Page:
When I pointed our to Jules that the woman might have heard Casamance, a region of Senegal, not Cameroon, he said if the woman had a hearing problem, why couldn’t she stay at home instead of going around annoying people? Ah, how very taut our nerves do sometimes become in these alien lands, especially when intestines are churning on an empty stomach and your pockets seem to have suddenly developed holes, with not a single cent in them!
My own reaction to Lupe’s equally irritating ignorance was simple. I just didn’t make an issue of it at all and we soon forgot the whole thing. The dance lessons went smoothly. Biscuits were generously washed down with much beer. Smoke coiled off lazily from our cigarettes as they smouldered away on the ash-tray as we danced before going back to them. Oh, what a wonderful candlelit evening below blue skies! Sigh-wrapped tongues yielding to giggles in a world devoid of worries. On foaming seas, we rode on waves that rushed for the seashores of the mind. Ah, those eyes that reminded one so strongly of the infinity of a blue summer noon! The turbulence of desires beaten to submission, blending so exquisitely into a world of sleep wrapped in peace. Outside, Madrid groaned and hummed into the early hours of a romantic morning.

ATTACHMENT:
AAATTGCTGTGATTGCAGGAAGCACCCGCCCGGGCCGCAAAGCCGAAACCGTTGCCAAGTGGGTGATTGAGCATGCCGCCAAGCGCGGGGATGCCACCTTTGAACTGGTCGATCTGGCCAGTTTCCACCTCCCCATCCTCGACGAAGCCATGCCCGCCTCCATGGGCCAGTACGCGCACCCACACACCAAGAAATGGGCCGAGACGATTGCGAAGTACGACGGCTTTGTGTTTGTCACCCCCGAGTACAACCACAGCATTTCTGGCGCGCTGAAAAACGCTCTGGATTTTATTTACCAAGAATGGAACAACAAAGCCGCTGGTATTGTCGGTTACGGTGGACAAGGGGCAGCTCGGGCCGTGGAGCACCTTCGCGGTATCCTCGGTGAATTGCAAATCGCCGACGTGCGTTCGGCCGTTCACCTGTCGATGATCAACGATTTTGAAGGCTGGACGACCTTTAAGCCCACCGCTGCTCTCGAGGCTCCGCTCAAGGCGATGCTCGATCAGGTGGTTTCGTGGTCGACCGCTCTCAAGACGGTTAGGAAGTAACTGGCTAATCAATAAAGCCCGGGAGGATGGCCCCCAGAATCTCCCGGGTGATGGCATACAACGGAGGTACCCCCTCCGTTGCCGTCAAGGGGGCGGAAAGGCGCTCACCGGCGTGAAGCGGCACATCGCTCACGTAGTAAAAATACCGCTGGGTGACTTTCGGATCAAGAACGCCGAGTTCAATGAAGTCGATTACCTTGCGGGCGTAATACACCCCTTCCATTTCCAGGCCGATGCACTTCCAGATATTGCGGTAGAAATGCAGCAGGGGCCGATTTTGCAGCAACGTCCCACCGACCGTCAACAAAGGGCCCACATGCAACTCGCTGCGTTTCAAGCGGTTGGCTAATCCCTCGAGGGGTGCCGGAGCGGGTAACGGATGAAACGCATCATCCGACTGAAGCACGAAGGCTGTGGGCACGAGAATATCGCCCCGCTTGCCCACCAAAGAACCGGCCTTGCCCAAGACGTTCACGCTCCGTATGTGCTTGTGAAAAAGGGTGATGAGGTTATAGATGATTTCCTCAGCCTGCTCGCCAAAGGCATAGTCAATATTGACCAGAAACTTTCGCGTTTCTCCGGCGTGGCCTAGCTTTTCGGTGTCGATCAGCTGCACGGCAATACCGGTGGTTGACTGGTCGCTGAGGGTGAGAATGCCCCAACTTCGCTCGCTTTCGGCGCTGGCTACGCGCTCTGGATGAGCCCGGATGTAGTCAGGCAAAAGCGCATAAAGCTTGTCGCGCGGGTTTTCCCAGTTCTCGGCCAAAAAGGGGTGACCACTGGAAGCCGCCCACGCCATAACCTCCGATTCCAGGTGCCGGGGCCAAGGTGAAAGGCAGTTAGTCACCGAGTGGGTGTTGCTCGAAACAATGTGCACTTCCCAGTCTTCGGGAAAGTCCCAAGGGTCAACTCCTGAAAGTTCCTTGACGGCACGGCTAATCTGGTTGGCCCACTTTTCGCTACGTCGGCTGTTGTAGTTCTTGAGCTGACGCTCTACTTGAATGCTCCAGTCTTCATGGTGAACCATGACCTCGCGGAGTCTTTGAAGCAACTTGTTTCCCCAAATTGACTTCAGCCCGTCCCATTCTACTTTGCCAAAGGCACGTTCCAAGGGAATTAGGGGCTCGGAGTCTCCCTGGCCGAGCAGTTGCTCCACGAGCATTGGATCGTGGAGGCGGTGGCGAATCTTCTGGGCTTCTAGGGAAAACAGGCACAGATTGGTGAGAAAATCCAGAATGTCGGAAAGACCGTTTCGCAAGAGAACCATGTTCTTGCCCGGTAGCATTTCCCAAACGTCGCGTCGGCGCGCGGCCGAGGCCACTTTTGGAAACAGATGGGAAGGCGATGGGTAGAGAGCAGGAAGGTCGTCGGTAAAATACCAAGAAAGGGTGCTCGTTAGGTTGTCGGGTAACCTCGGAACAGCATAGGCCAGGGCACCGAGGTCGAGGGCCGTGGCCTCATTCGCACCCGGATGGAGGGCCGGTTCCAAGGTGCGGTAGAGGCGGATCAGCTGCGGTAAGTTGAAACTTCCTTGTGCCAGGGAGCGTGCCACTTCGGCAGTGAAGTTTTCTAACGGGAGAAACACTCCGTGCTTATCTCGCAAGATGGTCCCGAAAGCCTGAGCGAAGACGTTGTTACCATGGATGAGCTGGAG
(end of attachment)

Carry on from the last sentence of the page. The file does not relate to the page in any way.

In Chapter 8, Bassey, Jesus Ndongo and yours truly meet for an afternoon of relaxation against the backdrop of good, pulsating Jazz music.